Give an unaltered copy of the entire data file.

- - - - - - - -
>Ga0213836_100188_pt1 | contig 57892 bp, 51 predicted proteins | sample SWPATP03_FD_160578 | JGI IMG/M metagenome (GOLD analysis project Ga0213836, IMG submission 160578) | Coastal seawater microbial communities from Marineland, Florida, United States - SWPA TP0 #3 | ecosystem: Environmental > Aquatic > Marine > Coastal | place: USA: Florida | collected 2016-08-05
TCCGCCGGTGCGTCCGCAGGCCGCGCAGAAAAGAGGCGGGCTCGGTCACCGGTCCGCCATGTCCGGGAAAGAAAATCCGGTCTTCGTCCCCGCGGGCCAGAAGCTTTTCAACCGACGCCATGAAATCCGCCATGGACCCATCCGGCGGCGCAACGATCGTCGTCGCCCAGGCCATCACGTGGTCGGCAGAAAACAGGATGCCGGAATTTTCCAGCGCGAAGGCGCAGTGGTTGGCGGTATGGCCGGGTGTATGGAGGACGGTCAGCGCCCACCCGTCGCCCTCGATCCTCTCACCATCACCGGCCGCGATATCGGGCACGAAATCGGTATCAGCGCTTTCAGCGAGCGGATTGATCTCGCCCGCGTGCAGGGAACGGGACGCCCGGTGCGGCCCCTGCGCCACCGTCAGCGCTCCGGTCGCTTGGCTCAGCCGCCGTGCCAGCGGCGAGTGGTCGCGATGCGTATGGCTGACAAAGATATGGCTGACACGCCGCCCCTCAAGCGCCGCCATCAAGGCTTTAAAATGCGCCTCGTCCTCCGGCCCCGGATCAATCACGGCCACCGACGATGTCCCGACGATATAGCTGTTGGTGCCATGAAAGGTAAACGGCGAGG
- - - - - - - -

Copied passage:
>Ga0213836_100188_pt1 | contig 57892 bp, 51 predicted proteins | sample SWPATP03_FD_160578 | JGI IMG/M metagenome (GOLD analysis project Ga0213836, IMG submission 160578) | Coastal seawater microbial communities from Marineland, Florida, United States - SWPA TP0 #3 | ecosystem: Environmental > Aquatic > Marine > Coastal | place: USA: Florida | collected 2016-08-05
TCCGCCGGTGCGTCCGCAGGCCGCGCAGAAAAGAGGCGGGCTCGGTCACCGGTCCGCCATGTCCGGGAAAGAAAATCCGGTCTTCGTCCCCGCGGGCCAGAAGCTTTTCAACCGACGCCATGAAATCCGCCATGGACCCATCCGGCGGCGCAACGATCGTCGTCGCCCAGGCCATCACGTGGTCGGCAGAAAACAGGATGCCGGAATTTTCCAGCGCGAAGGCGCAGTGGTTGGCGGTATGGCCGGGTGTATGGAGGACGGTCAGCGCCCACCCGTCGCCCTCGATCCTCTCACCATCACCGGCCGCGATATCGGGCACGAAATCGGTATCAGCGCTTTCAGCGAGCGGATTGATCTCGCCCGCGTGCAGGGAACGGGACGCCCGGTGCGGCCCCTGCGCCACCGTCAGCGCTCCGGTCGCTTGGCTCAGCCGCCGTGCCAGCGGCGAGTGGTCGCGATGCGTATGGCTGACAAAGATATGGCTGACACGCCGCCCCTCAAGCGCCGCCATCAAGGCTTTAAAATGCGCCTCGTCCTCCGGCCCCGGATCAATCACGGCCACCGACGATGTCCCGACGATATAGCTGTTGGTGCCATGAAAGGTAAACGGCGAGG